by Patricia Highsmith
There was a specious ease about everything, like the moment just before something was going to explode.
Tom Ripley, right off the bat known as a spurious character as he ducks into a bar to hide from an unknown pursuer who could be after him for numerous reasons, finds himself conning a new target and is enlisted by a Mr. Greenleaf to travel to Europe and convince his wayward son, Dickie, to return to the U.S.
Tom accepts and makes the all-expenses-paid voyage and locates Dickie. But instead of influencing the young man to return home, he instead settles into a comfortable friendship with Dickie and Marge. When the friendship starts to wear thin, Tom must decide whether to return home or embrace his inner sociopathic monster.
With relatively little action for a novel considered a thriller, this book not only keeps readers on the edges their seats but proffers a dazzling display of mental acrobatics that has you not only sympathizing with ‘the bad guy,’ but rooting for him, even against your will.
An example of how this incredible feat is managed comes in an early section where Tom had already lied his way into the Greenleaf’s sending him to Europe after their son. He has their expense account to buy Dickie a few opening gifts, and Tom found a shirt he wanted for himself. Instead of putting it on the account he bought it himself, and this little bit of information is told matter-of-factly and almost immediately forgotten, but it leaves an impression nonetheless. It’s interesting in that Tom’s already into the con, he’s established himself to the reader as a habitual liar and manipulator, but he still chose not to take advantage of the account in this situation. Little details like this make all the difference in the world in adding up the complex character of Tom Ripley.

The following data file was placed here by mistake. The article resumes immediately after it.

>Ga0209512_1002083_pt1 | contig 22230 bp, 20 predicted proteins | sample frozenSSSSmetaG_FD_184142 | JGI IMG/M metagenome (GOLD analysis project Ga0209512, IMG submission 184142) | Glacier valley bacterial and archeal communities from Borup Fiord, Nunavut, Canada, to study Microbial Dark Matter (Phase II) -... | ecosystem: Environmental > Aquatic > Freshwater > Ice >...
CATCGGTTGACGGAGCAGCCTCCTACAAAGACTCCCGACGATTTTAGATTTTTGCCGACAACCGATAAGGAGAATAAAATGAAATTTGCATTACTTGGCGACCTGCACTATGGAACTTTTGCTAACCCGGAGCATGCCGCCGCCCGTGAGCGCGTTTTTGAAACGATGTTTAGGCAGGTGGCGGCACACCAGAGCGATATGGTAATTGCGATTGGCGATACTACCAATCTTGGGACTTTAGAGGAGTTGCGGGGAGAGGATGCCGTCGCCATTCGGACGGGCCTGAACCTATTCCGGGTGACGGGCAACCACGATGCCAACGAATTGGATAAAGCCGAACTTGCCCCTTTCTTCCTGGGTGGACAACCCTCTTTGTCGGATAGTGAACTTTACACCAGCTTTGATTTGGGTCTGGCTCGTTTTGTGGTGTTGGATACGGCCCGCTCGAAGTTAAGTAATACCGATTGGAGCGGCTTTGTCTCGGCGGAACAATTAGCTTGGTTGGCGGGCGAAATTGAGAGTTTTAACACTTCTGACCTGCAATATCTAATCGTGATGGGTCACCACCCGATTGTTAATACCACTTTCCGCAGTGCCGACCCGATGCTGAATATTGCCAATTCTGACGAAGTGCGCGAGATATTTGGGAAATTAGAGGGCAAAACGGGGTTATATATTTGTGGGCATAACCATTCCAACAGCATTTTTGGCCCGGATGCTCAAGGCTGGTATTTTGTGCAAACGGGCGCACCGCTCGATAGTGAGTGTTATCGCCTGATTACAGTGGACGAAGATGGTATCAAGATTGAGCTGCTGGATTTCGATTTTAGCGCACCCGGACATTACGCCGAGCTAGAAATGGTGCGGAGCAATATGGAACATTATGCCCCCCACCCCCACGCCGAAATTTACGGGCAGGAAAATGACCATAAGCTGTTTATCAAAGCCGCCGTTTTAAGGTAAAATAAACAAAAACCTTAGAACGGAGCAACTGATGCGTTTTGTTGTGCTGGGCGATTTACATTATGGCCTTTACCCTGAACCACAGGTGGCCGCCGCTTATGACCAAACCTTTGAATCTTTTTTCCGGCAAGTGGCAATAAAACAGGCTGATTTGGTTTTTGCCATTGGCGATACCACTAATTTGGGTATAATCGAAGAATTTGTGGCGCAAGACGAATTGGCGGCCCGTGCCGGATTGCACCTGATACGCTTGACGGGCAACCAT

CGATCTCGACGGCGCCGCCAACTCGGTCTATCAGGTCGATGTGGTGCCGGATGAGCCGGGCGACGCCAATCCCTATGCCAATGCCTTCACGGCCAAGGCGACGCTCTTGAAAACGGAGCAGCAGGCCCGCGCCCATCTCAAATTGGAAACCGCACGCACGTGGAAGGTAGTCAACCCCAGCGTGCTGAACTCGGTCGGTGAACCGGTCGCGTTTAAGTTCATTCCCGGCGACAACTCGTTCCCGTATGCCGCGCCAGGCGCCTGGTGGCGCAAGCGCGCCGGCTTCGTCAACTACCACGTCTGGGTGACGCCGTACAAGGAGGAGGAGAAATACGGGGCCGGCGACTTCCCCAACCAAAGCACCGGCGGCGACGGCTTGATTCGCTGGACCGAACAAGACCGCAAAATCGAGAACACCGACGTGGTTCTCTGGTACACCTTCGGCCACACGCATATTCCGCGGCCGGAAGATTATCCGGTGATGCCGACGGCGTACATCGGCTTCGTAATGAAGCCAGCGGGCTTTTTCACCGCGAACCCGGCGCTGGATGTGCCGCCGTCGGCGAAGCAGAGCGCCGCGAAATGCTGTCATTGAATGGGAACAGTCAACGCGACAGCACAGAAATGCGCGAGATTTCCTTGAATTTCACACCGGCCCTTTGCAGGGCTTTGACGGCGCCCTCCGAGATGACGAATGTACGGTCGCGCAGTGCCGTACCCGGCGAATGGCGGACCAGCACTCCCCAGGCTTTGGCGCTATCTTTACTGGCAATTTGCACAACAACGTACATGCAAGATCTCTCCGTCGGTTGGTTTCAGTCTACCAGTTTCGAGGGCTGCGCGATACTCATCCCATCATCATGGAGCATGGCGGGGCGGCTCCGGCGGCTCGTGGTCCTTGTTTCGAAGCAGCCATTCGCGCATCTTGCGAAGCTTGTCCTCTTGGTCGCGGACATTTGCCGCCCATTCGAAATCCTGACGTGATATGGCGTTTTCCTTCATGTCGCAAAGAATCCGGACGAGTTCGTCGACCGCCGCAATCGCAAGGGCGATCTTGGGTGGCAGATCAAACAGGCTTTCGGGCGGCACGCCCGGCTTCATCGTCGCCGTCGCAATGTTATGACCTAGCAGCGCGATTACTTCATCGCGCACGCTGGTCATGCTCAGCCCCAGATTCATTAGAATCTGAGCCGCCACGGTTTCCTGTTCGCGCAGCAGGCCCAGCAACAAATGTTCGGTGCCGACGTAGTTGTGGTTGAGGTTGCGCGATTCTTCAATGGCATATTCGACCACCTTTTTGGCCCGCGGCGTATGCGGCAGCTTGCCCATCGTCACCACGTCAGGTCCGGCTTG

And there are many instances where Tom is not only sympathetic and likeble, but vulnerable in the way that heroes are, not villains. Take for example the following passage:
It struck Tom like a horrible truth, true for all time, true for the people he had known in the past and for those he would know in the future: each had stood and would stand before him, and he would know time and time again that he would never know them, and the worst was that there would always be the illusion, for a time, that he did know them, and that he and they were completely in harmony and alike.
It’s not just the deconstruction of a sociopath that’s important here. Besides the character, and the manipulation of the reader’s conscience to follow the character as we do, it’s a damned interesting story in textural quality, painting rich, pastoral scenes of Europe with such color you can taste the flavor of the countryside in the air. The Italian espressos, the warm food for lack of refrigeration, the sea, the soot of the larger cities…all of it. You can feel it. And all of this is accomplished between alternating scenes of teeth-grinding tension and heightened anxiety we’re just not used to experiencing from books.
The Talented Mr. Ripley is a master class in multiple areas, including tension and texture. But eclipsing both is the author’s uncanny ability to force to the surface your all-too-carefully hidden desire to see the compelling monster win at the expense of everyone else.
His stories were good because he imagined them intensely, so intensely that he came to believe them.